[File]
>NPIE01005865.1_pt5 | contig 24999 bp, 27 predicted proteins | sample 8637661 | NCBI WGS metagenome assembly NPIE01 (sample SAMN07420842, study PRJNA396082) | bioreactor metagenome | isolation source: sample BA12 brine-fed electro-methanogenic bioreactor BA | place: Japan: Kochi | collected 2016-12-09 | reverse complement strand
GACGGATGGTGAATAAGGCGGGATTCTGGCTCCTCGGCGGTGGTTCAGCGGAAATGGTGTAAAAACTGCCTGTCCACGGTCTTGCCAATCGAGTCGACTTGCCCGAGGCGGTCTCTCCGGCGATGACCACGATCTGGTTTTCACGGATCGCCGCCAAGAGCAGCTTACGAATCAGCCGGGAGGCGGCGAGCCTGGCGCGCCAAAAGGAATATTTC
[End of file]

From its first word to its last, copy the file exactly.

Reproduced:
>NPIE01005865.1_pt5 | contig 24999 bp, 27 predicted proteins | sample 8637661 | NCBI WGS metagenome assembly NPIE01 (sample SAMN07420842, study PRJNA396082) | bioreactor metagenome | isolation source: sample BA12 brine-fed electro-methanogenic bioreactor BA | place: Japan: Kochi | collected 2016-12-09 | reverse complement strand
GACGGATGGTGAATAAGGCGGGATTCTGGCTCCTCGGCGGTGGTTCAGCGGAAATGGTGTAAAAACTGCCTGTCCACGGTCTTGCCAATCGAGTCGACTTGCCCGAGGCGGTCTCTCCGGCGATGACCACGATCTGGTTTTCACGGATCGCCGCCAAGAGCAGCTTACGAATCAGCCGGGAGGCGGCGAGCCTGGCGCGCCAAAAGGAATATTTC